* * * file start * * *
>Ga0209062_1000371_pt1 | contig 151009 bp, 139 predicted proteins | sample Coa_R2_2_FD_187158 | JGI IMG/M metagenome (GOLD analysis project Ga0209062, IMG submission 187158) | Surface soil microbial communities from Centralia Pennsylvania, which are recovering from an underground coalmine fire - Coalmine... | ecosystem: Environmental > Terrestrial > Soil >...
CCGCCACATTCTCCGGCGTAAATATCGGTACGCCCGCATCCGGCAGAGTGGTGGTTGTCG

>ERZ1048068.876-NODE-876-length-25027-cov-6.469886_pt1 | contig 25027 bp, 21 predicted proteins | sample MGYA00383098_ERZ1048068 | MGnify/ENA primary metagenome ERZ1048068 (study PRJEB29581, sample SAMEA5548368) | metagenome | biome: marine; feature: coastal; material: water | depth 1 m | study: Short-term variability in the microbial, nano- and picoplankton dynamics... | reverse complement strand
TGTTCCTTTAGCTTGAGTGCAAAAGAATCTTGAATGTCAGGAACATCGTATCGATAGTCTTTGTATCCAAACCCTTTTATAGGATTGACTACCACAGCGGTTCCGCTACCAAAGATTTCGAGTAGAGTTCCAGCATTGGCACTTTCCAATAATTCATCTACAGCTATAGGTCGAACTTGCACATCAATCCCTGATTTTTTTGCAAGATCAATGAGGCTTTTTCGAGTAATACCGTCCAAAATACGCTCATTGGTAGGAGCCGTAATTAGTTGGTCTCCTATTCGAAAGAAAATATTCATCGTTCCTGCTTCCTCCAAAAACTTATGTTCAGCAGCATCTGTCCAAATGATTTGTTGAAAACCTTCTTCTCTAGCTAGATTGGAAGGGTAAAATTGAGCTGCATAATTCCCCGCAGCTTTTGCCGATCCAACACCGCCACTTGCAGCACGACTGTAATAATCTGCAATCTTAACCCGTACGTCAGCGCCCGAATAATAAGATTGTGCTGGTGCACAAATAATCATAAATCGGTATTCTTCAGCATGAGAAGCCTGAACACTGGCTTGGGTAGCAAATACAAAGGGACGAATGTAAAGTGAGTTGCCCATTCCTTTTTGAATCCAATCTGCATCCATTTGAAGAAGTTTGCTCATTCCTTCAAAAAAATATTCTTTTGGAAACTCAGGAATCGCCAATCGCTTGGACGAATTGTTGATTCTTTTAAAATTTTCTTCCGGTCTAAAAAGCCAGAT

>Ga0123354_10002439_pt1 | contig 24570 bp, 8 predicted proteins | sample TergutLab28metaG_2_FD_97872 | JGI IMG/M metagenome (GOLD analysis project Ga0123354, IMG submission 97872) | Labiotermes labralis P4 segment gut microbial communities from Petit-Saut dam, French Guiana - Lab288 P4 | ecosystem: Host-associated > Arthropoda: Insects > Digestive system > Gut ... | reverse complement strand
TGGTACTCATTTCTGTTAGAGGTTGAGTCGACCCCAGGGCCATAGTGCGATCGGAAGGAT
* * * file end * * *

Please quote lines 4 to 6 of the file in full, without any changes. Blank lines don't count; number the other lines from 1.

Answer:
TGTTCCTTTAGCTTGAGTGCAAAAGAATCTTGAATGTCAGGAACATCGTATCGATAGTCTTTGTATCCAAACCCTTTTATAGGATTGACTACCACAGCGGTTCCGCTACCAAAGATTTCGAGTAGAGTTCCAGCATTGGCACTTTCCAATAATTCATCTACAGCTATAGGTCGAACTTGCACATCAATCCCTGATTTTTTTGCAAGATCAATGAGGCTTTTTCGAGTAATACCGTCCAAAATACGCTCATTGGTAGGAGCCGTAATTAGTTGGTCTCCTATTCGAAAGAAAATATTCATCGTTCCTGCTTCCTCCAAAAACTTATGTTCAGCAGCATCTGTCCAAATGATTTGTTGAAAACCTTCTTCTCTAGCTAGATTGGAAGGGTAAAATTGAGCTGCATAATTCCCCGCAGCTTTTGCCGATCCAACACCGCCACTTGCAGCACGACTGTAATAATCTGCAATCTTAACCCGTACGTCAGCGCCCGAATAATAAGATTGTGCTGGTGCACAAATAATCATAAATCGGTATTCTTCAGCATGAGAAGCCTGAACACTGGCTTGGGTAGCAAATACAAAGGGACGAATGTAAAGTGAGTTGCCCATTCCTTTTTGAATCCAATCTGCATCCATTTGAAGAAGTTTGCTCATTCCTTCAAAAAAATATTCTTTTGGAAACTCAGGAATCGCCAATCGCTTGGACGAATTGTTGATTCTTTTAAAATTTTCTTCCGGTCTAAAAAGCCAGAT

>Ga0123354_10002439_pt1 | contig 24570 bp, 8 predicted proteins | sample TergutLab28metaG_2_FD_97872 | JGI IMG/M metagenome (GOLD analysis project Ga0123354, IMG submission 97872) | Labiotermes labralis P4 segment gut microbial communities from Petit-Saut dam, French Guiana - Lab288 P4 | ecosystem: Host-associated > Arthropoda: Insects > Digestive system > Gut ... | reverse complement strand
TGGTACTCATTTCTGTTAGAGGTTGAGTCGACCCCAGGGCCATAGTGCGATCGGAAGGAT